Warning: if you don’t like mushy stuff the following post would very likely upset your sensibilities. If you put the argument to me that it has little relevance –or place– in a blog featuring hard hitting political analysis; I’d agree warmly. But I did start The Activist noting that I think activism without the personal context is largely rootless, easily blown about in the changing winds and—most importantly—lacking in understanding of the actual social goo that brings us/binds us into a community.

Have you ever noticed that there often seems to be a most inexplicable paradox such that those on the political left—the side that cares most about our collective goodwill to all people—can seem to have distant, often acrimonious personal relationships and those on the right—the side that cold-heartedly puts profits first with little concern for compassion or well being of individuals, can be open and warm-hearted to those immediately around them?

So I want to bridge some of that by telling my own—mushy– story about my Christmas heart attack and how it has so profoundly affected my understanding of what really matters.

I just wrote to my sons about how this heart attack was such a shock and how difficult it has been going onto heart meds but in my heart of hearts I am feeling so deeply blessed.

In a scenario not greatly different from the Good Samaritan story of strangers stopping to help someone in distress beside the road, a most wonderful group of people stopped to help someone in distress (I wasn’t moving)they didn’t know and waited and cared for me until the ambulance came. Then there was the medical community, ambulance attendants, doctors, nurses, hospital staff of our public health care system that seemed to me to be the best possible care one could imagine. I realized how fortunate we all are to have such an effective health care system designed to ask only what does this person need to be well again—not as it would be just south of the 49th; does this person have enough savings to pay for our care!

But here is the thing that absolutely rattled the grounds of my being. After a traumatic time in St Joe’s emergency where I had a much closer brush with the great beyond than I want to have for a long time to come, I was delivered by ambulance to Royal Jubilee Hospital in Victoria. As the attendants were undoing straps and medical equipment in preparation for transporting the stretcher to the Cardiac Ward, the door of the ambulance swung open and there—to my great surprise stood my youngest son—the one who was a bit of a challenge in a time now grown over with warm memories. I can’t tell anyone without choking up with emotion about how it felt to see him there. The grounds of my being trembled for the joy of it. He flew over to Victoria from Vancouver and beat the Comox ambulance to the hospital! Having them open the door and seeing him standing there reminds me of when the two boys were born and how moved I felt at being part of this life renewing process. My oldest son came here from Calgary and I was so happy when he said to me, Dad I’m going to lose some weight. I want to make some positive changes to come from the sadness and worry we have all felt over your heart attack.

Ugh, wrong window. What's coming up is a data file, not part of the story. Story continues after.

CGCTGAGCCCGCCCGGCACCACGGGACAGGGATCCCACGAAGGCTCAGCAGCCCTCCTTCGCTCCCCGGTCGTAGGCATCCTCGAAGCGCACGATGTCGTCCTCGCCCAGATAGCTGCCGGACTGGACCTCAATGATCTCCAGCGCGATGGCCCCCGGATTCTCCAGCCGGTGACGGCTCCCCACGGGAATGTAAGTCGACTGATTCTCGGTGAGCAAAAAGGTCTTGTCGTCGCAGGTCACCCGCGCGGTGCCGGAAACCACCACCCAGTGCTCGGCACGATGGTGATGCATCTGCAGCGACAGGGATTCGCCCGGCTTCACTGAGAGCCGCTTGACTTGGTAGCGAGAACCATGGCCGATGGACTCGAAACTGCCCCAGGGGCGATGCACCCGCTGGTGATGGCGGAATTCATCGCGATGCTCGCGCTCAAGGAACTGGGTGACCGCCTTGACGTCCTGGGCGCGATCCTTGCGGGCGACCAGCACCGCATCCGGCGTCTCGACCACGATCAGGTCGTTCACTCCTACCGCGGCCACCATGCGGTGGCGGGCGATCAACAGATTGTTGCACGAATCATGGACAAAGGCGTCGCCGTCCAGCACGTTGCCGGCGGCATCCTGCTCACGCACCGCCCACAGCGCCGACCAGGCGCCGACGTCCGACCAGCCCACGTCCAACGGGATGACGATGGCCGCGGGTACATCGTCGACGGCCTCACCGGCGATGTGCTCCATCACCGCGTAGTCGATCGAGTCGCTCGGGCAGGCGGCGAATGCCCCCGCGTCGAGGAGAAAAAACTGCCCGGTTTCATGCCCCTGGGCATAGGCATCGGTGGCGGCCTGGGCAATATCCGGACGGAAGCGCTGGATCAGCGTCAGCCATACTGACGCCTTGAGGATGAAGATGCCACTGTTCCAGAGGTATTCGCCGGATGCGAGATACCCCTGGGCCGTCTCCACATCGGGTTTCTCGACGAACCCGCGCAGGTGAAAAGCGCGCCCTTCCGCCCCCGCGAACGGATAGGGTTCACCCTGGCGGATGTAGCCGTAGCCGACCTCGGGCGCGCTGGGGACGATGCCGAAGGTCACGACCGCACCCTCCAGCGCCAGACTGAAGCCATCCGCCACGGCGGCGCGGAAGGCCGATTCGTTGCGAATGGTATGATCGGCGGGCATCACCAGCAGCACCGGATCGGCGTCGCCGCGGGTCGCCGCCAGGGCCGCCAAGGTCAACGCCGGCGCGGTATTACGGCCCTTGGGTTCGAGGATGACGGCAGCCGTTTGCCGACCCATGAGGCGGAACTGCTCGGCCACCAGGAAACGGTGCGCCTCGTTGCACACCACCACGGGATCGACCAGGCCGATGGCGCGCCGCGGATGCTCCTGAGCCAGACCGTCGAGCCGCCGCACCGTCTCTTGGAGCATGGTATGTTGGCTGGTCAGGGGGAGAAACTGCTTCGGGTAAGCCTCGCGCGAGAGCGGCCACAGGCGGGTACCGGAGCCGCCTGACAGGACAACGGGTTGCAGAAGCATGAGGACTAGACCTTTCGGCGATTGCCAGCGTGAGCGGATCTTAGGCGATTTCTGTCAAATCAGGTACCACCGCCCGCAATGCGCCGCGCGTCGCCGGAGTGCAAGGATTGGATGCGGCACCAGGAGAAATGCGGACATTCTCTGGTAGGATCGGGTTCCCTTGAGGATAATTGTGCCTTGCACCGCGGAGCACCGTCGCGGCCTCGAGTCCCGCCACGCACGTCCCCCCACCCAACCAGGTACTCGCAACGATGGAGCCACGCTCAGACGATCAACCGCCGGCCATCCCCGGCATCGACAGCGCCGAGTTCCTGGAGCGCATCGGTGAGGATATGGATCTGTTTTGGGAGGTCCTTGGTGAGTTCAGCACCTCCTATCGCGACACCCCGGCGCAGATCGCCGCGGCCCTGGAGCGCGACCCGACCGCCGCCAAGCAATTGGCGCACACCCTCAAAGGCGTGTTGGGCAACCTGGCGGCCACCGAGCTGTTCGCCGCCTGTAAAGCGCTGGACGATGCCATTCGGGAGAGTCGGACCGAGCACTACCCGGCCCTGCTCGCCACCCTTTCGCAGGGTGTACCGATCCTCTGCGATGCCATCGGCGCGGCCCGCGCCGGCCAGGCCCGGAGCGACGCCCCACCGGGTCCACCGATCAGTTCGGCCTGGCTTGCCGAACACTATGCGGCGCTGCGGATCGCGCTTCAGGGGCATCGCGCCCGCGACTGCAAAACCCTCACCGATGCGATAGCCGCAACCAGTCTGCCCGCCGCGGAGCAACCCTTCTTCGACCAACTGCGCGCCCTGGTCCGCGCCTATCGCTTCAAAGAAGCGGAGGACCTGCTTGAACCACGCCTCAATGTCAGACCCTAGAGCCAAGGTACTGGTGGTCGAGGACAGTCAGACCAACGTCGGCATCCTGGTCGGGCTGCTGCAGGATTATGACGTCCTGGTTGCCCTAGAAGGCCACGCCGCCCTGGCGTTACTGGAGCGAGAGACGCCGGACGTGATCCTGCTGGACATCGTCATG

I don’t know where all this goes but I do know I am much happier with my family, with the world, with life. I see in a whole new dimension how beautiful and precious this—all too temporary—gift of life is. I think I will worship every bulb that pops its stem above the earth in this beautiful ritual we call spring. And the flowers! I feel a little like Scrooge after the ghosts have visited to give him a chance to see the beauty that is/can be –to see that love and good will are so much more rewarding than the accumulation of money!

I can’t lift anything over 10 lbs for two weeks. I can’t drive for a month and can’t get back on my bike for 6 weeks. Oh, but that day when I take the bike out of the garage and put my foot on the pedal and head out on another ride—I think it will be ecstasy .

My wife isn’t doing well. Her health just isn’t anything one could call health. I can now see that all we have been through—it hasn’t been easy– hasn’t been so bad after all. Our love has been strained but not broken. Together we raised these beautiful children on a small farm in the Granby River Valley–likely the most pastorally beautiful place on Earth – or perhaps universe. I don’t know where we go from here. Unless her health improves soon, we have difficult decisions to make about how independent we can continue to live, but you should have seen my boys trying to find ways to make it work. You should have seen them attending to every need of their mother’s –care that no ordinary son could imagine having to give to their mother. And they did it with such grace!
I have written these words largely for my friends; for the social and environmentalist activists; for the activists at heart; especially for those who have lost heart; for those who, like myself for so long, have yielded to despair believing there are just too many ways to poison the earth or use it up-too many insatiable greeds to even hope there is yet time for us, as a species, to learn to love the Earth rather than consume it.
It is strange how these moments of epiphany arise; one seemingly insignificant event triggers a whole cascade of effects and suddenly the fog of our everyday lives lifts. The significance of gas bills, the looming meeting at work, the bank statement, the dental appointments, the garage that desperately needs straightening, wafts away like valley fog on the wings of an August Sun. The distant horizons appear abruptly out of the cloud and we can see everything around with such marvelous clarity. A child at play looks unpredictably our way and smiles full in our face; a summer storm passes and we see with fresh eyes the transforming vitality of our place within the web of life; the hand of a partner or friend slips unexpectedly into ours; all the greatly overrated fluff falls away and we truly see those transforming values which inspire our lives with genuine grace and meaning and significance.
It is strange also how at other times we can so easily delude ourselves into believing that the news coming over the radio is, in fact, the bounds, bonds and only meaningful reality of our lives; that the advertising hype presented on the television is about matters of value-that Coke is it. When we know deep in our hearts that Coke isn’t it, and Pampers don’t make dancing/happy children, and Cheese Sticks *tm will not make us a loveable people or caring parents. Or at least that is the way I see it. Such utter rubbish about the needs and lives of human beings is at least as much garbage as the mountains of waste we generate while consuming these so-called “goods”—all because we cannot stop long enough to ask: what is good? What is actually important?